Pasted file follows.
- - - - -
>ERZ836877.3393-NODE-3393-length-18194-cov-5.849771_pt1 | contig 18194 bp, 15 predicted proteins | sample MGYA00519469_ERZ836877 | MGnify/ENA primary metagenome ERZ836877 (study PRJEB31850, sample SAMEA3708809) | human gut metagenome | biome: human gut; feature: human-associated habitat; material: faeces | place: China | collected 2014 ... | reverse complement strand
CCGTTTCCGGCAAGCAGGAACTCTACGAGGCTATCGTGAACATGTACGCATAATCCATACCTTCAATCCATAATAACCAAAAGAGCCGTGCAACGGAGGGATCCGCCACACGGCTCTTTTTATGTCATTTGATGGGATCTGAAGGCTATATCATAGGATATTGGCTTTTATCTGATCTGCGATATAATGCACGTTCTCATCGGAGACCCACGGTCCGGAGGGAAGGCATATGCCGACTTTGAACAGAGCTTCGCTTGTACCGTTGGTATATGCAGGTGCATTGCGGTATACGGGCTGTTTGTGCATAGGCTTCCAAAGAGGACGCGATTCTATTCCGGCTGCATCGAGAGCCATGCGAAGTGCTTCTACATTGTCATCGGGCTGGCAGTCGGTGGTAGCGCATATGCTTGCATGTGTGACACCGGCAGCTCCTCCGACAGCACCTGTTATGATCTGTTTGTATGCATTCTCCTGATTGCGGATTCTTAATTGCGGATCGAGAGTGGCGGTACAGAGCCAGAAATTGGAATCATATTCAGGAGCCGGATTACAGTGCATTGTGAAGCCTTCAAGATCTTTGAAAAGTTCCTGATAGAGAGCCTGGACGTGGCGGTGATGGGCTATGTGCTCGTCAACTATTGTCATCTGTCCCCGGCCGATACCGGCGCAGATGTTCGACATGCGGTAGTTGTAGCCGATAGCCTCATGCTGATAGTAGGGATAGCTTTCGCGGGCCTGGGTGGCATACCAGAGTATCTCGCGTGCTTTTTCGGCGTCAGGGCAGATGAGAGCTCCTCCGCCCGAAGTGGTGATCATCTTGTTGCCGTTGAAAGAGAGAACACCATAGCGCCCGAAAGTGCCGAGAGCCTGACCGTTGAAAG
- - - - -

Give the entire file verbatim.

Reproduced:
>ERZ836877.3393-NODE-3393-length-18194-cov-5.849771_pt1 | contig 18194 bp, 15 predicted proteins | sample MGYA00519469_ERZ836877 | MGnify/ENA primary metagenome ERZ836877 (study PRJEB31850, sample SAMEA3708809) | human gut metagenome | biome: human gut; feature: human-associated habitat; material: faeces | place: China | collected 2014 ... | reverse complement strand
CCGTTTCCGGCAAGCAGGAACTCTACGAGGCTATCGTGAACATGTACGCATAATCCATACCTTCAATCCATAATAACCAAAAGAGCCGTGCAACGGAGGGATCCGCCACACGGCTCTTTTTATGTCATTTGATGGGATCTGAAGGCTATATCATAGGATATTGGCTTTTATCTGATCTGCGATATAATGCACGTTCTCATCGGAGACCCACGGTCCGGAGGGAAGGCATATGCCGACTTTGAACAGAGCTTCGCTTGTACCGTTGGTATATGCAGGTGCATTGCGGTATACGGGCTGTTTGTGCATAGGCTTCCAAAGAGGACGCGATTCTATTCCGGCTGCATCGAGAGCCATGCGAAGTGCTTCTACATTGTCATCGGGCTGGCAGTCGGTGGTAGCGCATATGCTTGCATGTGTGACACCGGCAGCTCCTCCGACAGCACCTGTTATGATCTGTTTGTATGCATTCTCCTGATTGCGGATTCTTAATTGCGGATCGAGAGTGGCGGTACAGAGCCAGAAATTGGAATCATATTCAGGAGCCGGATTACAGTGCATTGTGAAGCCTTCAAGATCTTTGAAAAGTTCCTGATAGAGAGCCTGGACGTGGCGGTGATGGGCTATGTGCTCGTCAACTATTGTCATCTGTCCCCGGCCGATACCGGCGCAGATGTTCGACATGCGGTAGTTGTAGCCGATAGCCTCATGCTGATAGTAGGGATAGCTTTCGCGGGCCTGGGTGGCATACCAGAGTATCTCGCGTGCTTTTTCGGCGTCAGGGCAGATGAGAGCTCCTCCGCCCGAAGTGGTGATCATCTTGTTGCCGTTGAAAGAGAGAACACCATAGCGCCCGAAAGTGCCGAGAGCCTGACCGTTGAAAG